I am not going to complain. My life as a military wife has been great. There are days when I do realize the everyday sacrifice that my husband makes being in the USAF. But, in reality, most days it's just not that scary. While I consider it a blessing that Rob has never deployed for months on end, it is a mixed feeling sort of thing. Am I thankful and grateful that he's never deployed to a warzone? Yes. At the same time, I know that there are pangs felt that he hasn't. Not because he wants to be in war, but in a sense, it provides validation and accreditation for the things he has been training for for several years. Imagine going to college for ever and never doing what it is you're learning. OK, well some people do, but you know what I mean, right?

My life has also been easy because for the next three years or so, I know that my husband will not be deployed because of the capacity in which he will be working. He's going to be a pilot instructor, teaching students how to do what he's already done. This puts us in a position of ease, because it's unlikely he'll have to deploy.

I'm blessed. And today, I am recognizing it.

Before we moved here from Clovis, NM my husband was part of the 524th FS at Cannon AFB. It was shortly after we moved that his squadron was deployed to Iraq. Had we been in NM longer, he would have deployed.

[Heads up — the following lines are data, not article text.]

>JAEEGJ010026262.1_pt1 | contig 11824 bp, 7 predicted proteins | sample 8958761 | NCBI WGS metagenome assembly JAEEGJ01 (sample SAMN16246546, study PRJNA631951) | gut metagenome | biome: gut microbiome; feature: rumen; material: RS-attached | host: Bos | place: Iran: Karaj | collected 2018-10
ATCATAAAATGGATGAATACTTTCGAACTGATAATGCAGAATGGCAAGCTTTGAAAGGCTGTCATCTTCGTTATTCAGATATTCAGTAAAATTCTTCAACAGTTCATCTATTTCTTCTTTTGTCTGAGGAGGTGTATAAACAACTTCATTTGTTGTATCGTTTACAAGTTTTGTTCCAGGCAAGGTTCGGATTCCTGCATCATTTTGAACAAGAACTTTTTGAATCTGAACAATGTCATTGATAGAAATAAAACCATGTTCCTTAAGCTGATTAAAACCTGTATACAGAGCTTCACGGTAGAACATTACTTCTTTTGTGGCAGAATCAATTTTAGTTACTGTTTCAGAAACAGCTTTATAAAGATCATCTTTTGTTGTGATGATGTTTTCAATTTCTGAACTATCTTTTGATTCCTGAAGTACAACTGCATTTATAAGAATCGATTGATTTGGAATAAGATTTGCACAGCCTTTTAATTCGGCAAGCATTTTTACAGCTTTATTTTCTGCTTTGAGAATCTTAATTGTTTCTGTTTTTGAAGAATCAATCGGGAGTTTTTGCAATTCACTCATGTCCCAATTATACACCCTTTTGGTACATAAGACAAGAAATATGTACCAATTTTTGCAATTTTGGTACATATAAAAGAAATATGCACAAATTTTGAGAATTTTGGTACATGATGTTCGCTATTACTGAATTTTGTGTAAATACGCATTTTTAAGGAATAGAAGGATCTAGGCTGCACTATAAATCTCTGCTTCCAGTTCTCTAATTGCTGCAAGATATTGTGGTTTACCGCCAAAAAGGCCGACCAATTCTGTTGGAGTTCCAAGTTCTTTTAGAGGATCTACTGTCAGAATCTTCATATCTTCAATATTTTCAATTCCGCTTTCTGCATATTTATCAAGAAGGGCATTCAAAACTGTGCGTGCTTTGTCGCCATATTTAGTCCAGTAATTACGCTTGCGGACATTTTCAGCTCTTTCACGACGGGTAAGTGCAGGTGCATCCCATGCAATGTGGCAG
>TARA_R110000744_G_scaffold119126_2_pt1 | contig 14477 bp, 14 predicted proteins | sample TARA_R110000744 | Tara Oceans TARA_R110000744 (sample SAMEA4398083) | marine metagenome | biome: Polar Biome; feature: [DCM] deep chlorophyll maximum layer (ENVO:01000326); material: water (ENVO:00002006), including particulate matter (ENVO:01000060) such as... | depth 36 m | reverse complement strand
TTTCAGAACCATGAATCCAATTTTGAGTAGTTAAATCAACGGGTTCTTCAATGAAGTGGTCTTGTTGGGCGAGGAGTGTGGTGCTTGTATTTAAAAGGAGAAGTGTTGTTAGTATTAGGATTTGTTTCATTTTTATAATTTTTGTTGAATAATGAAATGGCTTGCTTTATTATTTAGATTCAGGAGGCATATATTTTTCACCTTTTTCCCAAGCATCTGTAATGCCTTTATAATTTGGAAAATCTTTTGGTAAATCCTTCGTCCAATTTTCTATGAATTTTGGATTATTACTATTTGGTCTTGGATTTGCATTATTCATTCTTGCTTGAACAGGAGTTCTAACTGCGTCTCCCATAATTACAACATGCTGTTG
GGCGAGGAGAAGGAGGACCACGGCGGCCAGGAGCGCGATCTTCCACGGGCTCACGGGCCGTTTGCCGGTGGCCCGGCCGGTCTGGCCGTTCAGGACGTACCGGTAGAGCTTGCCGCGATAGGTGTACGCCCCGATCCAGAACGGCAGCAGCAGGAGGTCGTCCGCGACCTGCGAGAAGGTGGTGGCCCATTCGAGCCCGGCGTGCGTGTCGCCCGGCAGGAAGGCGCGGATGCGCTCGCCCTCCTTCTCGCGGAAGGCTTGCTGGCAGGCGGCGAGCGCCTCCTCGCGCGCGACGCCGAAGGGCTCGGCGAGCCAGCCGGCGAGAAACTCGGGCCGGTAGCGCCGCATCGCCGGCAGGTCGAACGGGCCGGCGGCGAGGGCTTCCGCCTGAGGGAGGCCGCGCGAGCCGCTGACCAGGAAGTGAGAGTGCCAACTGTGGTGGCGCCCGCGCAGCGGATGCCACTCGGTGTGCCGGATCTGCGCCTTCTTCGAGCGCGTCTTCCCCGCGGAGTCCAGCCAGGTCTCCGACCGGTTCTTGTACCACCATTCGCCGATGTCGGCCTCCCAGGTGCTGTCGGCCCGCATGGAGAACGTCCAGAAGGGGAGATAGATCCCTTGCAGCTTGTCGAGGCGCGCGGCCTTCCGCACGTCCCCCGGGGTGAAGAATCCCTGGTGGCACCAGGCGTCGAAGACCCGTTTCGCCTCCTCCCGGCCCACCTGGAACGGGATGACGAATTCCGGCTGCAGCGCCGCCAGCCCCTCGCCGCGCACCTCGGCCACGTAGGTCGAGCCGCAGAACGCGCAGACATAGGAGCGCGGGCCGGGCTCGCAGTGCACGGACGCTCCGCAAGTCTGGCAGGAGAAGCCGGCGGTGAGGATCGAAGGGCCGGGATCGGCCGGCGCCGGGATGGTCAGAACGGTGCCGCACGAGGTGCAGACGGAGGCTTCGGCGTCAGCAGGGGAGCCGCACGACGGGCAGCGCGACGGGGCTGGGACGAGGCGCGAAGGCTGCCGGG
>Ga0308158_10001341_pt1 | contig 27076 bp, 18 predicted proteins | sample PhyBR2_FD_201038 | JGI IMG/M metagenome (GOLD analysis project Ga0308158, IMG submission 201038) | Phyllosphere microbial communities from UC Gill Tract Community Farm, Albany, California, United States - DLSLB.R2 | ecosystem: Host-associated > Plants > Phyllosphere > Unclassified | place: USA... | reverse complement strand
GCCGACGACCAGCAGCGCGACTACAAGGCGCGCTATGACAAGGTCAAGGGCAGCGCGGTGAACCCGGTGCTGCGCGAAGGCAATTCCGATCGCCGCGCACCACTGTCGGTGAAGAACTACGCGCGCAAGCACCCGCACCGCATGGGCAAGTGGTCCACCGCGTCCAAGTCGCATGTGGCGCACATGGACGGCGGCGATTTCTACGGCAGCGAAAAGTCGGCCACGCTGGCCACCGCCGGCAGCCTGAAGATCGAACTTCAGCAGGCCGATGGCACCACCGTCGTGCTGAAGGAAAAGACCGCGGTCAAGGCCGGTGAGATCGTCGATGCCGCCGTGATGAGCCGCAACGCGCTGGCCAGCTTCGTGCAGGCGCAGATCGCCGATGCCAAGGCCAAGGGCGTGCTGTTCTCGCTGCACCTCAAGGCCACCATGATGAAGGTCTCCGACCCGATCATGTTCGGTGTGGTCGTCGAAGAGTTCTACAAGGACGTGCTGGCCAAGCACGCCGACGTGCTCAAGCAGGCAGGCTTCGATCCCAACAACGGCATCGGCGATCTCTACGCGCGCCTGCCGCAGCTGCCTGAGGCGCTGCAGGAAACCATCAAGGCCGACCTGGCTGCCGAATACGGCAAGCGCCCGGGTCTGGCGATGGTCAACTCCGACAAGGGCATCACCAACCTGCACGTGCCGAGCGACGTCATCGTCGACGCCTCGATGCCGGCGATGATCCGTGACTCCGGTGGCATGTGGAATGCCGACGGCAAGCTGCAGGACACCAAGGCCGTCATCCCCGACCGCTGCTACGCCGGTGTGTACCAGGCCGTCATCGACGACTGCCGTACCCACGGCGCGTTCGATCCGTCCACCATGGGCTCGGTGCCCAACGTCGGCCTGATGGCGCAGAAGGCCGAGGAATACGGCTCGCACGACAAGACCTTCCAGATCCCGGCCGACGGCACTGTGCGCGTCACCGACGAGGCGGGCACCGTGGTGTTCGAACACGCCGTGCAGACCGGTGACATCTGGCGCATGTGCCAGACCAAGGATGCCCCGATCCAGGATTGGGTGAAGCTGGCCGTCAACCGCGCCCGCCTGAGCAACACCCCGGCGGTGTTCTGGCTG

Monday morning, Rob calls me from work and tells me that an F-16 went down in Baghdad. While there is a lot of military presence in the desert right now, the community, especially the F-16 community remains small. Well, how many squadrons are there, I ask. He tells me there are two squadrons that fly the block (model) that he flew. Shortly after that phone call, he called back saying that it was a Cannon jet (the squadron he was a part of), but not a Cannon pilot. Talking with a few of my friends back in NM whose husbands are still deployed I have heard the common comment, "I can't imagine never receiving the call from your husband telling you he's OK."

And there is that wife. And there are those five children. Those five children under the age of 8. It hasn't made me cry until just now when I typed those words. I have always believed in the power in the spoken word. Verbally expressing truth has always kept me honest. And in keeping me honest it has kept me humble.
I know that God will take care of that wife and mother and those kids. I know that God gives those people a way to make it. The most beautiful part is that God will use her in ways she can't even imagine at this point. He will use her in inexplicable and indescribable ways to further His Kingdom. I used to think that that was fluff speak, that it was what people said, pastors said, to make themselves feel like it would be OK. But life has shown that "fluff" to be true. I have seen it, and I know that God will carry this daughter of God to be the best she can be for the sake of her children.

Please continue to pray for this family.